Just to remind people how tone deaf such a stadium deal is, the cost of tickets for a family of four in the nosebleed section is about $45. Parking will cost you an additional $55 if you are sparing, plus cost of gasoline might mean another $30. Food options start as low as $5, but you know how that goes — drop at least $20 per person if you are sparing.

Now I don’t know about you, but $200 in the nosebleed section isn’t chump change for most people. Want better seats? $25 for the endzone — in the preseason.

Regular season tickets? $100 per person in the nosebleed section if you are lucky. So a $200 day just turned into a $600 day. That’s three hours getting there, three hours there, and three hours back — toss in a few dollars more if you’re the sort of family that eats more than one meal a day.

See the problem here?

The Washington Post’s Barry Svrluga might have it best here:

There’s something admirable about billionaires admitting they don’t have all the answers. The answers, at the moment, are unknowable.

That doesn’t mean the news this week wasn’t intriguing. But before we get to that, a reminder: Whether the Commanders’ new stadium ends up in the District, Maryland or Virginia, if it’s built with significant taxpayer funds, it’s a bad deal.

Watching sports is a rich man’s game. Most families can’t spare $600-$800 to watch the Washington Redskins at the stadium — and never could. Yet those are the very same people who will be asked to pay for this rich man’s past time, paid for with the working man’s dollar.

Yet the disconnect from those for whom $600-$800 is a fine day out with the family versus the difference between paying the rent or paying health insurance?

I’m sorry — but when did Republicans start walking away from kitchen table issues like that? And when did we start tolerating it? And when — for God’s sake — did we start believing as a party that the working class had to carry the avocations of the wealthy on their shoulders?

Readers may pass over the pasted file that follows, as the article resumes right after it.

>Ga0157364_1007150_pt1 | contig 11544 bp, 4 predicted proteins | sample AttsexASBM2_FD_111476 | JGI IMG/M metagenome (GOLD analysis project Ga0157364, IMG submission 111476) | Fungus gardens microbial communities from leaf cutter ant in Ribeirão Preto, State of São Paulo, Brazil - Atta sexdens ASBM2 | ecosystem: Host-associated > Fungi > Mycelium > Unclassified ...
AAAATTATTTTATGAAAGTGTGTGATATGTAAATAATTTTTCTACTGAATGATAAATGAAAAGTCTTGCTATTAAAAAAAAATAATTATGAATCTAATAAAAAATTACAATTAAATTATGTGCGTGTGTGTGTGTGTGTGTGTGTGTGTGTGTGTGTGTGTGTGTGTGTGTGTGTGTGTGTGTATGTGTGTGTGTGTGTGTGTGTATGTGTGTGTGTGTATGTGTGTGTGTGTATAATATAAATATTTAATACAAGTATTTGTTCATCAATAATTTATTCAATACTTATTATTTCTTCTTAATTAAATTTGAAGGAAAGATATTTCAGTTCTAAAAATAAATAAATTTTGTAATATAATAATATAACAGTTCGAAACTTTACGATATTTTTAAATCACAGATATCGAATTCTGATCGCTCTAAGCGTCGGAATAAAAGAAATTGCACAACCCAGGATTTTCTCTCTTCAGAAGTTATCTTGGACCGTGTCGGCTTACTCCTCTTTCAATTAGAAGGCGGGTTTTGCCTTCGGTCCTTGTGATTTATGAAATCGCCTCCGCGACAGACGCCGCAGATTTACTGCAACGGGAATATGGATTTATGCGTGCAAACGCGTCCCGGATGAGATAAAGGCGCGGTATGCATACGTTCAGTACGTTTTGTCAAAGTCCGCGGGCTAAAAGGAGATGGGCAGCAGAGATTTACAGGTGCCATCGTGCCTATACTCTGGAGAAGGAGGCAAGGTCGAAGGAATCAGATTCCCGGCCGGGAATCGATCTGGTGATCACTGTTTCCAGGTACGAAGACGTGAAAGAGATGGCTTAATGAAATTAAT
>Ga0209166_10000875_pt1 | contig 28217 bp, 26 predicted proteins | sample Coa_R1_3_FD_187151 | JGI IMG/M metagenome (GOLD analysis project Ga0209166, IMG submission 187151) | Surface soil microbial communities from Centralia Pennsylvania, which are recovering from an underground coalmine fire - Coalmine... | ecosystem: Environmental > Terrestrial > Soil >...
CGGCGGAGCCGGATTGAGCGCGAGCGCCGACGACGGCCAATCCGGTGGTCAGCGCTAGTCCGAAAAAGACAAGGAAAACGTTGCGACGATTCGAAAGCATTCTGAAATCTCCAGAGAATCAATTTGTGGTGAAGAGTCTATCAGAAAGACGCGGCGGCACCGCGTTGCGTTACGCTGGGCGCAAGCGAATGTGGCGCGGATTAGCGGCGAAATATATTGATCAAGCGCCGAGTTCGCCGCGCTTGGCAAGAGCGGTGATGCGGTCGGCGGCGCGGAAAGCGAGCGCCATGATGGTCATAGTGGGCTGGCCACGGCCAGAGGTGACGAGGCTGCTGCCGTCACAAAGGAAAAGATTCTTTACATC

Let The Battle of the Billionaires Stay North of the Potomac

Now let it be known that I am not opposed to taxpayer funding of things connected to the common good.

Good roads, good schools, good jobs — all things vital to economic infrastructure. My definition probably extends farther than most: good museums, colleges and universities, research parks, even to extending bonds to regional projects and especially to those forging some sort of local identity in the Scrutonian sense of the idea.

Yet that goodwill stops cold and suddenly when a few well-heeled billionaires start funding projects designed to abuse the public trust for private entertainment only the well-to-do can afford.

If one requires an example of such largesse, one need go no further than Los Angeles, where the $5 billion SoFi Stadium has strung out taxpayers all for a few hundred thousand dollars of well placed donations:

It was clear there was going to be a fight on SoFi, and that billionaire Stan Kroenke, owner of the Rams and the developer behind the stadium, was going to partner with a set of police and developer-friendly officials, led by Butts. Gentrification has been shown to increase policing in neighborhoods; a lawsuit alleged that it was a driving factor in the Louisville, Kentucky, police raid that killed Breonna Taylor, which the city has denied.

Butts made grandiose promises about how the project would revitalize the neighborhood. In 2019, he told a local newspaper that SoFi would lead to the “Genesis effect,” likening the stadium to the technological device in “Star Trek II: The Wrath of Khan” that could transform uninhabitable planets into land suitable for human colonization. He claimed that, without the stadium, Inglewood was “a city devoid of hope with no aspiration for the future.” He has also been highly supportive of building a new Clippers arena. But following the money made critics skeptical that revitalization was Butts’s true motive—Clippers owner Steve Ballmer, who was pushing for the construction of the stadium, “donated more than $350,000 to a committee supporting Butts’s mayoral bid,” according to the Los Angeles Times.